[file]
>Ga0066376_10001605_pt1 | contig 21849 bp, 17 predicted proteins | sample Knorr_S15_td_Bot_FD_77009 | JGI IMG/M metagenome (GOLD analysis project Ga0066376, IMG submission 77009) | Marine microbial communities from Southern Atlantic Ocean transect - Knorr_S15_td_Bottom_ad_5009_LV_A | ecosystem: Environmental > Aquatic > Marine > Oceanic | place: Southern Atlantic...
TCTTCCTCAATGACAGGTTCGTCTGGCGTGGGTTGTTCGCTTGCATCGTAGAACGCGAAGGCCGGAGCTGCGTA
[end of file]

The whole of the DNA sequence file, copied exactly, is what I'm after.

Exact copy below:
>Ga0066376_10001605_pt1 | contig 21849 bp, 17 predicted proteins | sample Knorr_S15_td_Bot_FD_77009 | JGI IMG/M metagenome (GOLD analysis project Ga0066376, IMG submission 77009) | Marine microbial communities from Southern Atlantic Ocean transect - Knorr_S15_td_Bottom_ad_5009_LV_A | ecosystem: Environmental > Aquatic > Marine > Oceanic | place: Southern Atlantic...
TCTTCCTCAATGACAGGTTCGTCTGGCGTGGGTTGTTCGCTTGCATCGTAGAACGCGAAGGCCGGAGCTGCGTA